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Divorce art auction raises $676 million in New York – BBC News

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Sotheby's employees hold US artist Andy Warhol"s 'Nine Marilyn's'

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Paintings and sculptures by famous artists including Andy Warhol and Jackson Pollock have sold at auction in New York.

The collection raised more than $676 million (£503m) at auction on Monday.

The 35 pieces belonged to real estate mogul Harry Macklowe and his former wife Linda. The pair were told to sell the collection and split the proceeds during their 2018 divorce trial.

A further 35 pieces of art are set to go up for auction next year.

The items up for sale included “No 7”, a painting by Mark Rothko which sold for $82.5m – the second highest price for a piece by the artist.

It’s not clear who the buyer was but according to Reuters news agency, there was fierce bidding among people representing Asian clients.

“Number 17, 1951”, a piece by Jackson Pollock, fetched $61.2 million.

Andy Warhol’s “Nine Marilyn’s” silkscreen, which was made shortly after the actress Marilyn Monroe’s death, fetched $48.5 million.

The collection was estimated to be worth $400 million and had toured several locations including Taipei, Hong Kong, Paris and London before returning to New York.

Art dealer Andrew Fabricant told the New York Times that Linda Macklowe was the main collector and he had sold her many pieces that went up for auction on Monday.

“Every single work in here is subtle and unique,” he said.

The couple were granted a divorce last year after 59 years together. The pair could not come to an agreement on the value of the artworks and so a judge appointed an administrator to oversee the sale of the items.

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This AI art app is a glimpse at the future of synthetic media – The Verge

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If you’ve been hanging out on Twitter lately, then you’ve probably noticed a profusion of AI-generated images sprouting all over your timeline like weird, algorithmic visions. These pictures have been generated using a new app called Dream, which lets anyone create “AI-powered paintings” by simply typing a brief description of what they want to see. It’s odd, often uncanny stuff — and extremely fun.

The resulting artwork has its own particular aesthetic, defined by swirling shapes and incoherent objects. The real magic, though, is that no matter what you type, the app will generate something that is visually compelling (at least until we get too used to these toys) and that matches your prompt in often surprisingly apposite ways.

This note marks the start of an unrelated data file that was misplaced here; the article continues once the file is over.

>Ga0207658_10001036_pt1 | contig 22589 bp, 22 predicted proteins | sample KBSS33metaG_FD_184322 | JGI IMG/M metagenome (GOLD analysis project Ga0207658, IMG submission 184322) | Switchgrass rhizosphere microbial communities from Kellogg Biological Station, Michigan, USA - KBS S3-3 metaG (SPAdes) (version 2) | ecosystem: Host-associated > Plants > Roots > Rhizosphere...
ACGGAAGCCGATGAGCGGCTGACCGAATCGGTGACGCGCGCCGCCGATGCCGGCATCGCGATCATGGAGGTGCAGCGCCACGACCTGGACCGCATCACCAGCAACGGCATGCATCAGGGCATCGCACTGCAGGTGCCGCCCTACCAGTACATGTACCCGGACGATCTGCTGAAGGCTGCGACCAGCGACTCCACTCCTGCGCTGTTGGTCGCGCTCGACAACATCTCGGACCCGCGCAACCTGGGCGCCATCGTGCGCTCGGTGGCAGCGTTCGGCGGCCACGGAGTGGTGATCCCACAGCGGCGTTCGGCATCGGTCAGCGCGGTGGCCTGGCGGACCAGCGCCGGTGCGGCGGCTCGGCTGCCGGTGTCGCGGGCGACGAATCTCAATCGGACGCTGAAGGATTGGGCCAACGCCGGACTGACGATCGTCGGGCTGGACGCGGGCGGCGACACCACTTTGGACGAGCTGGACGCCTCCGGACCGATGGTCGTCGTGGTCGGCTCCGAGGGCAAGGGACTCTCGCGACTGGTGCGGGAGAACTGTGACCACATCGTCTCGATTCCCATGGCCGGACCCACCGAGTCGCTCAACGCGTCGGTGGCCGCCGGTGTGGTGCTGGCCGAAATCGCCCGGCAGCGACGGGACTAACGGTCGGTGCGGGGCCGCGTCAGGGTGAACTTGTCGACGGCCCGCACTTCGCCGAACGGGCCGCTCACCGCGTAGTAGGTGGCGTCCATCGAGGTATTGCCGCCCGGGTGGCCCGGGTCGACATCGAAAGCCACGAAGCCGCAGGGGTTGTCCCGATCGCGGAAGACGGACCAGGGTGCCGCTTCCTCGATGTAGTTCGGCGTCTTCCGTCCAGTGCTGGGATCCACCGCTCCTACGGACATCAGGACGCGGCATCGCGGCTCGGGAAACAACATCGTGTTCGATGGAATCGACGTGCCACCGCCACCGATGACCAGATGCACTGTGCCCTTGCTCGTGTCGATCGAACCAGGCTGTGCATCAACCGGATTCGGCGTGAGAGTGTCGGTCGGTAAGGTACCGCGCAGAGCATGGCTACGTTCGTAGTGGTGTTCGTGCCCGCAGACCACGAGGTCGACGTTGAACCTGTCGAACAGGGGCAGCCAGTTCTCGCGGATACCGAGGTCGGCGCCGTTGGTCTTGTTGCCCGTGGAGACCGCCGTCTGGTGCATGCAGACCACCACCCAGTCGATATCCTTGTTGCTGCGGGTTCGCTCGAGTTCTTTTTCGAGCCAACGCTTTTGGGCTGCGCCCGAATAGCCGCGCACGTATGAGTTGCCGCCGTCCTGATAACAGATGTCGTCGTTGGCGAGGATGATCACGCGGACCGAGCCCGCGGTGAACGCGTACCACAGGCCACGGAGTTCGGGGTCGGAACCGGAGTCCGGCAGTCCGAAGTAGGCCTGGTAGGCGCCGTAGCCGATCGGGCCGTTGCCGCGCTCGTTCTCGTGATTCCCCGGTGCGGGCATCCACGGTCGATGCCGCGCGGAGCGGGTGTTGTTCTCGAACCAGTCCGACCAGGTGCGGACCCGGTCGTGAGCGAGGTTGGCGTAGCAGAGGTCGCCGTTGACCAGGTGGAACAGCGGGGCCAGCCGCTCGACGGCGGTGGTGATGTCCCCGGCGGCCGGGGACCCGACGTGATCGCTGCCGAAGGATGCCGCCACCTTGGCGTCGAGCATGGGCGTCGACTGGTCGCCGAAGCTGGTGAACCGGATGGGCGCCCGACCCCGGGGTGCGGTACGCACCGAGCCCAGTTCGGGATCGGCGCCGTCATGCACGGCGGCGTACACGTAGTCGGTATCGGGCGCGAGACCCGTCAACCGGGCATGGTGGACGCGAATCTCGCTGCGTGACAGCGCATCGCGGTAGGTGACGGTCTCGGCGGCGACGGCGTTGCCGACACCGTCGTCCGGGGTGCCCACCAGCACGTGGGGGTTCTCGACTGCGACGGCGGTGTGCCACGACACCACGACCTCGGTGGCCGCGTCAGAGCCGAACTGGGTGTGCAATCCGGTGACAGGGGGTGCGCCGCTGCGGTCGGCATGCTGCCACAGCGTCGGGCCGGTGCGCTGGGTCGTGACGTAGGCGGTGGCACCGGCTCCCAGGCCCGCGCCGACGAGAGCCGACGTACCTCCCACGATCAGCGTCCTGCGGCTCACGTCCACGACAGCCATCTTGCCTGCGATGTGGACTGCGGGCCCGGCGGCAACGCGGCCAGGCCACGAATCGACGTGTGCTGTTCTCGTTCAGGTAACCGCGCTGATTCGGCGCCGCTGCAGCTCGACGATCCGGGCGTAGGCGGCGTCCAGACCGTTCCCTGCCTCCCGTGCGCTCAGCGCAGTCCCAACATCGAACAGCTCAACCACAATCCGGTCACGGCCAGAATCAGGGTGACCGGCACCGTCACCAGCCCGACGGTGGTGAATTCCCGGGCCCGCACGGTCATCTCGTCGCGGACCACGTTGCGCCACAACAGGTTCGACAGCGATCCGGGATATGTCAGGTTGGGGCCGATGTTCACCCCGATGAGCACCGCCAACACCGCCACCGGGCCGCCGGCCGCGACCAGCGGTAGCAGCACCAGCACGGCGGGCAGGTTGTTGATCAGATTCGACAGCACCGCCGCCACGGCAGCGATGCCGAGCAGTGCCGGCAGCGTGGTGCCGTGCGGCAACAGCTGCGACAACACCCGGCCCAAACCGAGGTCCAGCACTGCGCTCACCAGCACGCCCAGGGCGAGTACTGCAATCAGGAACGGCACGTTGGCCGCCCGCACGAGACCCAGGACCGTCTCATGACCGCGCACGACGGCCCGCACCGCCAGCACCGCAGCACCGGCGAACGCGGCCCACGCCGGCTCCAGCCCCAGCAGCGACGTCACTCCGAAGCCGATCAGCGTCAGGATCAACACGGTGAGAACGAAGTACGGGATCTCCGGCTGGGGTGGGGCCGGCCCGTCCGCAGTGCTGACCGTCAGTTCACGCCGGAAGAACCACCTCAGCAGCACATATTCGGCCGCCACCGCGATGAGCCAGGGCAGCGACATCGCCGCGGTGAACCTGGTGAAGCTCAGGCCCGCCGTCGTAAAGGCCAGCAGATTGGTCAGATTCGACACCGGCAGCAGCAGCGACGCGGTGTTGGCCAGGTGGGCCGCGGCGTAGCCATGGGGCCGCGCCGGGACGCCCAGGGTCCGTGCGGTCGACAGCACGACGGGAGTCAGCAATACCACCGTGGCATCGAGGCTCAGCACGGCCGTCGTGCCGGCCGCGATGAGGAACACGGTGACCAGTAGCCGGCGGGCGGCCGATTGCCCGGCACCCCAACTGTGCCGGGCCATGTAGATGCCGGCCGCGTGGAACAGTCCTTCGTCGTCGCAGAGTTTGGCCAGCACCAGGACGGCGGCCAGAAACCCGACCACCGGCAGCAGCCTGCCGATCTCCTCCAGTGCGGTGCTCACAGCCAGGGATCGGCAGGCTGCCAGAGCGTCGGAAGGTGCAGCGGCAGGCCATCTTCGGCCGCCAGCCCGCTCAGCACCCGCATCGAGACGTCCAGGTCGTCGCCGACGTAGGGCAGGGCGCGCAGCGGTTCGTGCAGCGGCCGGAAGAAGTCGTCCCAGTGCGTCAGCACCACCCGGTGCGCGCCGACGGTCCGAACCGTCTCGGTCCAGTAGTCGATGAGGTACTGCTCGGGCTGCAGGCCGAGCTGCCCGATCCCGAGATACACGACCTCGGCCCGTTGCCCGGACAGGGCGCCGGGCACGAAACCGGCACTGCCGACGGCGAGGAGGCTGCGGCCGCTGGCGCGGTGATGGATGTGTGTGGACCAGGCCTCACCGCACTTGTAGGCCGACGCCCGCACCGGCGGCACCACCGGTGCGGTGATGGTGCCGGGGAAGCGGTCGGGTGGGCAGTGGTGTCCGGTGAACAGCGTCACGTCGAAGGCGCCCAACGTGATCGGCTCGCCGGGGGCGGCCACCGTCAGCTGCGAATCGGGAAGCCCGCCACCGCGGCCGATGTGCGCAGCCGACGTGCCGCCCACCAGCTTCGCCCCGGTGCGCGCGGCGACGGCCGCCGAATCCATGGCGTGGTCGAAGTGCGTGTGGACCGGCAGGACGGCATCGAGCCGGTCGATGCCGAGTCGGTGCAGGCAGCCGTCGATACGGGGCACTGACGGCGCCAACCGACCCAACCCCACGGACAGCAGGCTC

Consider, for example, the image below: “Galactic Archaeology With Metal-Poor Stars.” Not only has the app created a picture that captures the mind-boggling galactic scale of a nebula, but the star-like highlights dotted around the space are mostly blue — a tint that is scientifically accurate for metal-poor stars (as metallicity affects their color).

A few quick searches on Twitter reveal plenty more examples, but really, you should have a play with the app yourself to understand it better. (If nothing else, the images it generates are exactly the right size to create a personalized wallpaper for your phone.)

This sort of AI-generated artwork is not new, but it is becoming higher quality and more accessible. Past examples of these sorts of text-to-image models have included research-orientated programs like DALL-E and VQGAN+CLIP, as well as more specialized commercial projects like Artbreeder (which is particularly good at creating portraits of fictional beings and people). With tools such as these, the AI art scene has exploded in recent years, with practitioners creating everything from lifelike Roman emperors to infinite waifus.

The Dream app takes things a step further with its speed, quality, and accessibility. It’s available on iOS, Android, and the web and is the work of a Canadian startup named Wombo. The company previously made that AI-powered app that lets you feed in static images to create lip-synced renditions of memeable songs. What exactly powers Dream isn’t clear (we’ve contacted Wombo to find out), but a lot of AI art tech is open-source, which means the firm has likely built on past work to create the app.

Generally, programs like these are trained on vision datasets — huge libraries of images that are tagged based on objects and scenery. The programs pick out consistent patterns and themes in these images and then use this information to try and generate something that matches the users’ prompt. We don’t know what dataset Dream’s algorithms were trained on, but based on its output, it’s safe to say it includes a wide range of imagery — able to generate pictures that correspond to anime characters and video games.